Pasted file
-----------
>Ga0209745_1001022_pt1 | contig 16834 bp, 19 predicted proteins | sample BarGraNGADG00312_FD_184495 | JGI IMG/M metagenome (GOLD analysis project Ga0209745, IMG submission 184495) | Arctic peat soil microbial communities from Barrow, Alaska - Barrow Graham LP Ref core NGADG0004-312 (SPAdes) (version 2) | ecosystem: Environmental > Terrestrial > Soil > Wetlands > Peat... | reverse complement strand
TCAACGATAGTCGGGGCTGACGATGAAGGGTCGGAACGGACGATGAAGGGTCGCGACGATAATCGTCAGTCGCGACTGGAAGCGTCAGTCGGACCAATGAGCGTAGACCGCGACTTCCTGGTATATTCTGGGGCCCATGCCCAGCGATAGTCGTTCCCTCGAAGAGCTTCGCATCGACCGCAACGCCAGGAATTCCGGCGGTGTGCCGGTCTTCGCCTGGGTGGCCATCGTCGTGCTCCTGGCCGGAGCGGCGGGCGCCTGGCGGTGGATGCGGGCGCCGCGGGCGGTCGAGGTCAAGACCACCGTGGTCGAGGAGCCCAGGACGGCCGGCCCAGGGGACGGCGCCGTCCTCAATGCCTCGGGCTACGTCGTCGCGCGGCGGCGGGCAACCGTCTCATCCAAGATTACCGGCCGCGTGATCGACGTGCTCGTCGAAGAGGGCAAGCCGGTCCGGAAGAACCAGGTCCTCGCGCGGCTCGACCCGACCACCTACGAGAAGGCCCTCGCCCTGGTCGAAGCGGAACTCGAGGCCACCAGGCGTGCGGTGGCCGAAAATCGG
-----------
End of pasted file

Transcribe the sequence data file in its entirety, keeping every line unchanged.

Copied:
>Ga0209745_1001022_pt1 | contig 16834 bp, 19 predicted proteins | sample BarGraNGADG00312_FD_184495 | JGI IMG/M metagenome (GOLD analysis project Ga0209745, IMG submission 184495) | Arctic peat soil microbial communities from Barrow, Alaska - Barrow Graham LP Ref core NGADG0004-312 (SPAdes) (version 2) | ecosystem: Environmental > Terrestrial > Soil > Wetlands > Peat... | reverse complement strand
TCAACGATAGTCGGGGCTGACGATGAAGGGTCGGAACGGACGATGAAGGGTCGCGACGATAATCGTCAGTCGCGACTGGAAGCGTCAGTCGGACCAATGAGCGTAGACCGCGACTTCCTGGTATATTCTGGGGCCCATGCCCAGCGATAGTCGTTCCCTCGAAGAGCTTCGCATCGACCGCAACGCCAGGAATTCCGGCGGTGTGCCGGTCTTCGCCTGGGTGGCCATCGTCGTGCTCCTGGCCGGAGCGGCGGGCGCCTGGCGGTGGATGCGGGCGCCGCGGGCGGTCGAGGTCAAGACCACCGTGGTCGAGGAGCCCAGGACGGCCGGCCCAGGGGACGGCGCCGTCCTCAATGCCTCGGGCTACGTCGTCGCGCGGCGGCGGGCAACCGTCTCATCCAAGATTACCGGCCGCGTGATCGACGTGCTCGTCGAAGAGGGCAAGCCGGTCCGGAAGAACCAGGTCCTCGCGCGGCTCGACCCGACCACCTACGAGAAGGCCCTCGCCCTGGTCGAAGCGGAACTCGAGGCCACCAGGCGTGCGGTGGCCGAAAATCGG